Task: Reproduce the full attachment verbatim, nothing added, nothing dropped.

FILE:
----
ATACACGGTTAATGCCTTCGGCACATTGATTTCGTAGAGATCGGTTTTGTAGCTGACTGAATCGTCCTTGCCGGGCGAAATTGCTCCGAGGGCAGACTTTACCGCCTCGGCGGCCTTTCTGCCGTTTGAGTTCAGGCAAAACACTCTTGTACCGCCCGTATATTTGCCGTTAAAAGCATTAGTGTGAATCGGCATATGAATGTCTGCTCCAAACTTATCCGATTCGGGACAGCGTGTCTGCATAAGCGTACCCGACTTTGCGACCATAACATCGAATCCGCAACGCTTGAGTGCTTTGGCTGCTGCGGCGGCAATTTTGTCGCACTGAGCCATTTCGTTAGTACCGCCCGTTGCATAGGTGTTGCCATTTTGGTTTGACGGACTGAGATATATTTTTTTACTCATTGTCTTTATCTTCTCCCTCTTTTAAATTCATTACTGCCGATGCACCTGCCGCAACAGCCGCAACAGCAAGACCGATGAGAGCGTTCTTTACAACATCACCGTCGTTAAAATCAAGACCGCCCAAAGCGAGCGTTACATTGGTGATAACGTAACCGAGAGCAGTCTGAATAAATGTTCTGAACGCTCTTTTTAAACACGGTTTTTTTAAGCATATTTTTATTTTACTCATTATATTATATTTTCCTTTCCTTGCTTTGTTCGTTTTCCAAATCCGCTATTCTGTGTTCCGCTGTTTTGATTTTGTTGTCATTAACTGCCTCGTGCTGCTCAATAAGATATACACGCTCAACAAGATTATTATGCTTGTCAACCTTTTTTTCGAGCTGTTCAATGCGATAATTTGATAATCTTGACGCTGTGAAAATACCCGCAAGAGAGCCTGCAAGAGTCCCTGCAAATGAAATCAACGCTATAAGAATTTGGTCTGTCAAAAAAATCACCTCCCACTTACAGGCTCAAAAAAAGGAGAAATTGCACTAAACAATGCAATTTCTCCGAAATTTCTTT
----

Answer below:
ATACACGGTTAATGCCTTCGGCACATTGATTTCGTAGAGATCGGTTTTGTAGCTGACTGAATCGTCCTTGCCGGGCGAAATTGCTCCGAGGGCAGACTTTACCGCCTCGGCGGCCTTTCTGCCGTTTGAGTTCAGGCAAAACACTCTTGTACCGCCCGTATATTTGCCGTTAAAAGCATTAGTGTGAATCGGCATATGAATGTCTGCTCCAAACTTATCCGATTCGGGACAGCGTGTCTGCATAAGCGTACCCGACTTTGCGACCATAACATCGAATCCGCAACGCTTGAGTGCTTTGGCTGCTGCGGCGGCAATTTTGTCGCACTGAGCCATTTCGTTAGTACCGCCCGTTGCATAGGTGTTGCCATTTTGGTTTGACGGACTGAGATATATTTTTTTACTCATTGTCTTTATCTTCTCCCTCTTTTAAATTCATTACTGCCGATGCACCTGCCGCAACAGCCGCAACAGCAAGACCGATGAGAGCGTTCTTTACAACATCACCGTCGTTAAAATCAAGACCGCCCAAAGCGAGCGTTACATTGGTGATAACGTAACCGAGAGCAGTCTGAATAAATGTTCTGAACGCTCTTTTTAAACACGGTTTTTTTAAGCATATTTTTATTTTACTCATTATATTATATTTTCCTTTCCTTGCTTTGTTCGTTTTCCAAATCCGCTATTCTGTGTTCCGCTGTTTTGATTTTGTTGTCATTAACTGCCTCGTGCTGCTCAATAAGATATACACGCTCAACAAGATTATTATGCTTGTCAACCTTTTTTTCGAGCTGTTCAATGCGATAATTTGATAATCTTGACGCTGTGAAAATACCCGCAAGAGAGCCTGCAAGAGTCCCTGCAAATGAAATCAACGCTATAAGAATTTGGTCTGTCAAAAAAATCACCTCCCACTTACAGGCTCAAAAAAAGGAGAAATTGCACTAAACAATGCAATTTCTCCGAAATTTCTTT